This last weekend, I resigned as editor-in-chief of [adjective][species], a site that I founded in 2011 to explore the furry fandom and the what it means to call oneself a furry. I did so in a brief and considered post - I hardly wanted to clutter up the site that I worked so hard on with a big tearful goodbye or anything - but I realize that this was perhaps too little for people to hang their hats on (or fursuit heads, as the case may be). I still won’t clutter up [a][s] any, but this site is all my own, so I get to write whatever I want, for better or for worse, without fear of taking up too much space.
I’m a product of my upbringing, no one can deny that. I was brought up in a school system that enshrined the five-paragraph essay as the pinnacle of student authorship. The structure, for those unaccustomed to the form, is a thesis paragraph, three supporting points, and a conclusion. I think that this wound up hurting me more in the long run than the teachers realized, because it forced me to be far briefer than I needed to be as I progressed through school and page/word counts were enforced, rather than paragraph counts.
All the same, I still think in hendiatris. I still come up with three points which I can use to support an overarching thesis, and that’s no different now than it was in grade school. So, without further ado, here are my three supporting reasons for what became the conclusion of me leaving behind my editorship.
We’re all busy folk here within the fandom. Everything that we do creates a list of demands on us. The most obvious one is for time, of course, but all of the things we do make demands on our intellect, on our emotions, on how much we can do within a day. I often fall back on analogies to help explain the way that this feels from the inside. A common one for me is to talk about emotion in terms of bandwidth. You can only download so much data over the internet at once, limited by how much bandwidth you have, and similarly, there’s only so much you can bear emotionally before things start to clog up and feel bad.
I have a lot going on in my life, just as everyone does. I have three partners, two dogs, two houses, and a job. I struggle with chronic depression and anxiety, and am in the early stages of transitioning. I have as much in the way of hopes and dreams, fears and worries as anyone else out there, and I just couldn’t, in good conscience, pretend to be a good editor for [a][s].
And I wasn’t. I wasn’t a good editor at all. I left submission emails hanging, I deferred most everything to JM, and when I had an opinion on a post, I kept it to myself. I was unable to let my editorial voice show through, and that showed on the site, just as my lack of attention showed.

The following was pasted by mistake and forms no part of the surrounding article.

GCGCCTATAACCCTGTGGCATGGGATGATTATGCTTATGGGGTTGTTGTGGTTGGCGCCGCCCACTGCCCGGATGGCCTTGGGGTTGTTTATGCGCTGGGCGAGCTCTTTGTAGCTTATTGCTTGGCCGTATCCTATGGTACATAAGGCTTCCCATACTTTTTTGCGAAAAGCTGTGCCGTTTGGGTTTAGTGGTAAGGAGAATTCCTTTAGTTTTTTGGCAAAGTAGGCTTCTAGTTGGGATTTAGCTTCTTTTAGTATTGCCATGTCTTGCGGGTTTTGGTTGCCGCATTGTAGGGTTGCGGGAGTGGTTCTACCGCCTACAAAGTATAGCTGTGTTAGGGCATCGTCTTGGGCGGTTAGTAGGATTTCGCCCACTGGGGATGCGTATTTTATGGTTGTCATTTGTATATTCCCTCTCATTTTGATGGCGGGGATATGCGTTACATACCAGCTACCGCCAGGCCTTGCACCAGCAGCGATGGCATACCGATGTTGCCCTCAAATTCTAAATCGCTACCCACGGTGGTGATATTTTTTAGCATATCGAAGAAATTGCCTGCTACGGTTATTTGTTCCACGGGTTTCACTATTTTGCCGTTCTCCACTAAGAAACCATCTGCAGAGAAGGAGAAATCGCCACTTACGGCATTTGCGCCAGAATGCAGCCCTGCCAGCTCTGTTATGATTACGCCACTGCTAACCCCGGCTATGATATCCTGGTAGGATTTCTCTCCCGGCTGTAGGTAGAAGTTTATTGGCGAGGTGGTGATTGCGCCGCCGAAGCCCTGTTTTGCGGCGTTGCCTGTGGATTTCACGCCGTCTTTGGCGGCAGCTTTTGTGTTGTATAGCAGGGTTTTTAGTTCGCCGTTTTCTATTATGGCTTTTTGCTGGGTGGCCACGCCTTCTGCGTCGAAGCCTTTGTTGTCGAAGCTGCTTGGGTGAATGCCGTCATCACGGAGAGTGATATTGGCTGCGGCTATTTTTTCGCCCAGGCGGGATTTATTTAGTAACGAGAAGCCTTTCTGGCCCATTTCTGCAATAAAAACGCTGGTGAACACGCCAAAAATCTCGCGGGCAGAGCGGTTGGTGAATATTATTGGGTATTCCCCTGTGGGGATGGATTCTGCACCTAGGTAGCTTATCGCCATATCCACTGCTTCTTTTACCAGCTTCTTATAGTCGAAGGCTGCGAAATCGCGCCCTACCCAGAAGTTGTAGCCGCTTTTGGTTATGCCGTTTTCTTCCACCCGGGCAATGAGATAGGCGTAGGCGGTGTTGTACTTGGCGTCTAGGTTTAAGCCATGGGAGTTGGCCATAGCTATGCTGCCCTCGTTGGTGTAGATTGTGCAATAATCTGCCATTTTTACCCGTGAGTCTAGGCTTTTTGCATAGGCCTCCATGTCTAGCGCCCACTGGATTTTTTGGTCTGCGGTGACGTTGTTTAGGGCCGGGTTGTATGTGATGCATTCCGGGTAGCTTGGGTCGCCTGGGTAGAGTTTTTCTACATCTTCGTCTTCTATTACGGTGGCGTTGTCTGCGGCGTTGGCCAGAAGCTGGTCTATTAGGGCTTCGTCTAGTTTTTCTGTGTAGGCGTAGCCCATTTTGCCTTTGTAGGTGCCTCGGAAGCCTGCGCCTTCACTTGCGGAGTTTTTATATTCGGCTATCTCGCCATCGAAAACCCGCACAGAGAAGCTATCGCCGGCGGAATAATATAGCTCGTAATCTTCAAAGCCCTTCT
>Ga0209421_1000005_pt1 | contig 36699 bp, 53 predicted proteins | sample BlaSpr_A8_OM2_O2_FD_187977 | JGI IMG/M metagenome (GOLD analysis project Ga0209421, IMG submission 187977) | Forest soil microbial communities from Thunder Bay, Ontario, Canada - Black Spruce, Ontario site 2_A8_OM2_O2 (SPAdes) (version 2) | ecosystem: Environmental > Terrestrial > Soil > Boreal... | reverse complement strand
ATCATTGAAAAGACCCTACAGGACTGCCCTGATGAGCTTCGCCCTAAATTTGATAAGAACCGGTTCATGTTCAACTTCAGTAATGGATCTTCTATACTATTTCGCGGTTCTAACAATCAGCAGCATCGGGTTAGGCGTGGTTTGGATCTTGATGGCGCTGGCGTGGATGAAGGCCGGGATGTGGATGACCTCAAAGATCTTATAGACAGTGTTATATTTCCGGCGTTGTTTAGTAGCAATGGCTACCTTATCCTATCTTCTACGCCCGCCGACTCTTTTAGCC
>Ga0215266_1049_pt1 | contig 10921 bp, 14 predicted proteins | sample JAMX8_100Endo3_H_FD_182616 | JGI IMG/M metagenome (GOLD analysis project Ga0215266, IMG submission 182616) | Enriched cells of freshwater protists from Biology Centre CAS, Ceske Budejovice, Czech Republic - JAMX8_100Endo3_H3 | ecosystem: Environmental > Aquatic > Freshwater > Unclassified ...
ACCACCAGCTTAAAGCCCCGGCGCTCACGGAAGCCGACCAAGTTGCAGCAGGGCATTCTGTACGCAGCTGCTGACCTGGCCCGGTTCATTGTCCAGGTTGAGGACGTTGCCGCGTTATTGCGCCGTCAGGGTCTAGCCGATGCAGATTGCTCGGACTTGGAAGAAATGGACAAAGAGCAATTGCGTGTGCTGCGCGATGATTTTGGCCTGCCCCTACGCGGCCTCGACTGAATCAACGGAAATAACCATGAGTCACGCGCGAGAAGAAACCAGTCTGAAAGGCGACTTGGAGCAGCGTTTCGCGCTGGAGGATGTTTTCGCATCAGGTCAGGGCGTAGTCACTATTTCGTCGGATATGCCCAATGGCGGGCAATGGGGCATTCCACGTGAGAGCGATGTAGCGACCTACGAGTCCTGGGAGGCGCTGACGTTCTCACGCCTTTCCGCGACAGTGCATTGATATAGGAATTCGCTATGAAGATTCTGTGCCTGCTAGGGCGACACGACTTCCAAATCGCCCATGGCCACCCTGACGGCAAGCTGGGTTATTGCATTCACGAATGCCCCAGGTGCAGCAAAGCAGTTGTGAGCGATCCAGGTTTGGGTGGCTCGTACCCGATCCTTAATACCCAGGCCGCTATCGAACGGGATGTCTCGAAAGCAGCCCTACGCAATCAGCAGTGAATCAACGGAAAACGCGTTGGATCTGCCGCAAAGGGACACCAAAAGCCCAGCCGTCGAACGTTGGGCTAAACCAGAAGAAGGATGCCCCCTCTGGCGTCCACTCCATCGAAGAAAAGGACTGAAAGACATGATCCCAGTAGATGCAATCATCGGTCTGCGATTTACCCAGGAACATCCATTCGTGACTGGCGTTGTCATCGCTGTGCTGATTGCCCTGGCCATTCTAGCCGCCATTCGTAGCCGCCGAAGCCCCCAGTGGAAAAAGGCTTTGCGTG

This brings me to the second reason for stepping down.
Directions shift. They really do. My direction shifted quite a bit in the four years that I was editor. I started the site as a jokey attempt at some self-referential humor within the furry fandom. I think I did a pretty good job of it, too! Over time, that moved on to a dissection of what it meant that we were a fandom with no canon. As the site picked up steam, it added some flavor of reviews, of commentary on current events, and of writing more about the outside world.
Yet I was moving in a different direction. I started hunting for a new job. I started focusing on fiction. I was growing more and more introspective about my role within furry, and my posts became more and more personal until they finally just wound up as editorials: bits of writing about my experiences not necessarily connected to the direction the site was going. This was most evident in the more recent posts on the site, which stirred up controversy. Rightfully so, as I can’t say that I agree with many of the recent ones in the slightest.
However, I was so distant as to feel as though I couldn’t find my way back in order to make myself a part of it. The direction of [a][s] had shifted to something I didn’t recognize, and I had become something completely unrecognizable to [a][s] and its readership.
In the end, though, I feel like working as editor-in-chief for the blog was very much a positive experience. The final reason for stepping down is that I think I got to say what I wanted to say, both through my own articles and through my editorial vision. Sticking around longer would be prolonging a conversation that had ended. With that in mind, it felt more comfortable to let the site transition and grow in the ways that it wanted to transition and grow, while I went my own direction.
It’s alright to say goodbye, when the time comes. The last four years were fantastic, a blur of surveys and writing and pictures of RandomWolf suggestively hugging a candle. It’s like I said, though: it’s the end of an era. It’s not the end of everything, it’s just the end of my part in it as editor.
As I mentioned, I may write a bit more here and there, and I’ll still stay on as technical advisor, both for [a][s] and for the Furry Poll. I’ll always be the datavix, and I’ll never stop writing. I wish all of the other [a][s]-ians all the best. I’ll be here, cheering you on, and working on my own projects. Keep an eye out for more good stuff!